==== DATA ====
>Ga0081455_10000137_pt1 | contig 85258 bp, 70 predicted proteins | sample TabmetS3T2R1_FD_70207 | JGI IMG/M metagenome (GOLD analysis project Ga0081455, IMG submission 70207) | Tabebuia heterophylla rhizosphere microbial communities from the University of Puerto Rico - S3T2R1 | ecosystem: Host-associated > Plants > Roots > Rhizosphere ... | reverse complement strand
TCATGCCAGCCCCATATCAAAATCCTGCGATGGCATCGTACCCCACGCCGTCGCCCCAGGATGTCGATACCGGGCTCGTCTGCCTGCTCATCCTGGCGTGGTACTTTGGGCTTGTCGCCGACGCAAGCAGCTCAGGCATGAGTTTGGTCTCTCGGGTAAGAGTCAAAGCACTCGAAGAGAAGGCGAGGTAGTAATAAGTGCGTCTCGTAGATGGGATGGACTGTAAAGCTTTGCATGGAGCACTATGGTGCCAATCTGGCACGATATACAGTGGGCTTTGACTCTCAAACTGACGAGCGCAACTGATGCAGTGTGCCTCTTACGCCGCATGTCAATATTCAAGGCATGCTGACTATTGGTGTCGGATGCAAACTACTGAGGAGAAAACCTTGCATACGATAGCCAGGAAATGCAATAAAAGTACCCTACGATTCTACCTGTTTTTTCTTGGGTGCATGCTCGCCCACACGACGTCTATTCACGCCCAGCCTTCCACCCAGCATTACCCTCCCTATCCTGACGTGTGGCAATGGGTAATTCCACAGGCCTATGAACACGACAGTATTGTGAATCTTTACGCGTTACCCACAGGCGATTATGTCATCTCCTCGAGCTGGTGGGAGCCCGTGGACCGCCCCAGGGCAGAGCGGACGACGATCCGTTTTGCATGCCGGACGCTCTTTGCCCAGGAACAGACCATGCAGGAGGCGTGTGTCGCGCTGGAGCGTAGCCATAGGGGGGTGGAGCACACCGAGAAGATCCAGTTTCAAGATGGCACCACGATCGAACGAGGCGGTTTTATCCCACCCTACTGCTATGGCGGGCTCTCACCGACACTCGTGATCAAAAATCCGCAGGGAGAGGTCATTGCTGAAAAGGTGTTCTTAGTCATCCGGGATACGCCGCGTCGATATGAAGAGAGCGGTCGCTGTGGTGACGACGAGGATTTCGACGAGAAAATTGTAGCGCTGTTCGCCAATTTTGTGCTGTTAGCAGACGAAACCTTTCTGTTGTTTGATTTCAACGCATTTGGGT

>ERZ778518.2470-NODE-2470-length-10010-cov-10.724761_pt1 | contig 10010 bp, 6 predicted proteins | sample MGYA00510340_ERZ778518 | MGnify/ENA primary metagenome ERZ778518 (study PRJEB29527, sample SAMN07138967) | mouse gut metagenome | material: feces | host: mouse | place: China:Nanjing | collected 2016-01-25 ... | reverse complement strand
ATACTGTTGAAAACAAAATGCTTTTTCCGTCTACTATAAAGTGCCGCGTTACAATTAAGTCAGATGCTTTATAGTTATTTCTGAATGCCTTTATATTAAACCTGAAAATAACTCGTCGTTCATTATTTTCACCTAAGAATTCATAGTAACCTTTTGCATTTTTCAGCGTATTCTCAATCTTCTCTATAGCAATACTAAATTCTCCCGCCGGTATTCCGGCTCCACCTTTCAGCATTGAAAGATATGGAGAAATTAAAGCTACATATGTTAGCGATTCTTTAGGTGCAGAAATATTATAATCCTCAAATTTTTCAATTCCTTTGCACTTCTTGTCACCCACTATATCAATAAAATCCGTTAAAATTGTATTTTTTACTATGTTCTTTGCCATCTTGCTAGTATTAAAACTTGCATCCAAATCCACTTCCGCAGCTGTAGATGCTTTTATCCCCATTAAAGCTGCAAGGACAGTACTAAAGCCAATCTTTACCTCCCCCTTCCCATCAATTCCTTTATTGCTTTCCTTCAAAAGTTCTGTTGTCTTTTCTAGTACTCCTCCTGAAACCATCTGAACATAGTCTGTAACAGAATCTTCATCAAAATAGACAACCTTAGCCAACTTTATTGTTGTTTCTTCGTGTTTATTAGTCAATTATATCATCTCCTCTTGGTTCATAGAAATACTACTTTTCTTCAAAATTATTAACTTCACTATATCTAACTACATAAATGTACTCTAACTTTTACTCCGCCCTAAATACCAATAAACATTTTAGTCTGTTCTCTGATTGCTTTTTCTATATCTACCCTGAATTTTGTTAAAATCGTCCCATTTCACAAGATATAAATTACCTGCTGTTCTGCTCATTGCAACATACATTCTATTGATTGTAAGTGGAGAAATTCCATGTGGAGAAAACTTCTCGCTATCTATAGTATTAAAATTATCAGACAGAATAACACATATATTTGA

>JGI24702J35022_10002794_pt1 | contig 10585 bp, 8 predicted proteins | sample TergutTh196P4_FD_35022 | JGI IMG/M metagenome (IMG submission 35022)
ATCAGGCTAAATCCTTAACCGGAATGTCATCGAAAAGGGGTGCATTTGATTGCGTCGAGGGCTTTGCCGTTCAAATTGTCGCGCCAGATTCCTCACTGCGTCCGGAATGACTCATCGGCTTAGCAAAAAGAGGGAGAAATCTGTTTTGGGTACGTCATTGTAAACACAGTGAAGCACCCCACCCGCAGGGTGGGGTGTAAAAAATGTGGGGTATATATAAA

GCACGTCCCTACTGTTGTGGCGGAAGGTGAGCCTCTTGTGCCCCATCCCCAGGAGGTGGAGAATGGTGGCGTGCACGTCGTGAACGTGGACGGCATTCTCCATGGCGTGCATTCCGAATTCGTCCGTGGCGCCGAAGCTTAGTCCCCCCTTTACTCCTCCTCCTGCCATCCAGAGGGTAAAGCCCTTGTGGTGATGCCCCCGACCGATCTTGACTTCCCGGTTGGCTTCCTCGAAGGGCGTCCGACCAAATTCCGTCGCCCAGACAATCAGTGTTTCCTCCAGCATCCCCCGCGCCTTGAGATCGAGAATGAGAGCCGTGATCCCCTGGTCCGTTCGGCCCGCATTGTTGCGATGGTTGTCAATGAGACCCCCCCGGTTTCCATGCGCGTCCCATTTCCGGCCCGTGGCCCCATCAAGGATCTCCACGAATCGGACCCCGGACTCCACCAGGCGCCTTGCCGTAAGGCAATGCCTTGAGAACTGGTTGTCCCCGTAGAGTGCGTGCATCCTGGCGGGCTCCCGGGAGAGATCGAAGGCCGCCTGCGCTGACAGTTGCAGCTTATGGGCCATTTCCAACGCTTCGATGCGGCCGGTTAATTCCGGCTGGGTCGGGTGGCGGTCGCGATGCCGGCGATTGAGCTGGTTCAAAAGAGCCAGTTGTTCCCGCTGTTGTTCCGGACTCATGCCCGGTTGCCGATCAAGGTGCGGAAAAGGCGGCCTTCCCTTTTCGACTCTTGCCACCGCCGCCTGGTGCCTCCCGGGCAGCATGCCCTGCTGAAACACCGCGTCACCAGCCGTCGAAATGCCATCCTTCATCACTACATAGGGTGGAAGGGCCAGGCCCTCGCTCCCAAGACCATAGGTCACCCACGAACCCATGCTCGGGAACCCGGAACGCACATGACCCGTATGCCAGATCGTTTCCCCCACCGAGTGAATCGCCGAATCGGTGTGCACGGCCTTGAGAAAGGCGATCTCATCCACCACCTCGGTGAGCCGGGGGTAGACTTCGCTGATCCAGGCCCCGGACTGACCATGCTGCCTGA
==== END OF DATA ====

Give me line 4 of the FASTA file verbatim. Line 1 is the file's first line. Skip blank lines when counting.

ATACTGTTGAAAACAAAATGCTTTTTCCGTCTACTATAAAGTGCCGCGTTACAATTAAGTCAGATGCTTTATAGTTATTTCTGAATGCCTTTATATTAAACCTGAAAATAACTCGTCGTTCATTATTTTCACCTAAGAATTCATAGTAACCTTTTGCATTTTTCAGCGTATTCTCAATCTTCTCTATAGCAATACTAAATTCTCCCGCCGGTATTCCGGCTCCACCTTTCAGCATTGAAAGATATGGAGAAATTAAAGCTACATATGTTAGCGATTCTTTAGGTGCAGAAATATTATAATCCTCAAATTTTTCAATTCCTTTGCACTTCTTGTCACCCACTATATCAATAAAATCCGTTAAAATTGTATTTTTTACTATGTTCTTTGCCATCTTGCTAGTATTAAAACTTGCATCCAAATCCACTTCCGCAGCTGTAGATGCTTTTATCCCCATTAAAGCTGCAAGGACAGTACTAAAGCCAATCTTTACCTCCCCCTTCCCATCAATTCCTTTATTGCTTTCCTTCAAAAGTTCTGTTGTCTTTTCTAGTACTCCTCCTGAAACCATCTGAACATAGTCTGTAACAGAATCTTCATCAAAATAGACAACCTTAGCCAACTTTATTGTTGTTTCTTCGTGTTTATTAGTCAATTATATCATCTCCTCTTGGTTCATAGAAATACTACTTTTCTTCAAAATTATTAACTTCACTATATCTAACTACATAAATGTACTCTAACTTTTACTCCGCCCTAAATACCAATAAACATTTTAGTCTGTTCTCTGATTGCTTTTTCTATATCTACCCTGAATTTTGTTAAAATCGTCCCATTTCACAAGATATAAATTACCTGCTGTTCTGCTCATTGCAACATACATTCTATTGATTGTAAGTGGAGAAATTCCATGTGGAGAAAACTTCTCGCTATCTATAGTATTAAAATTATCAGACAGAATAACACATATATTTGA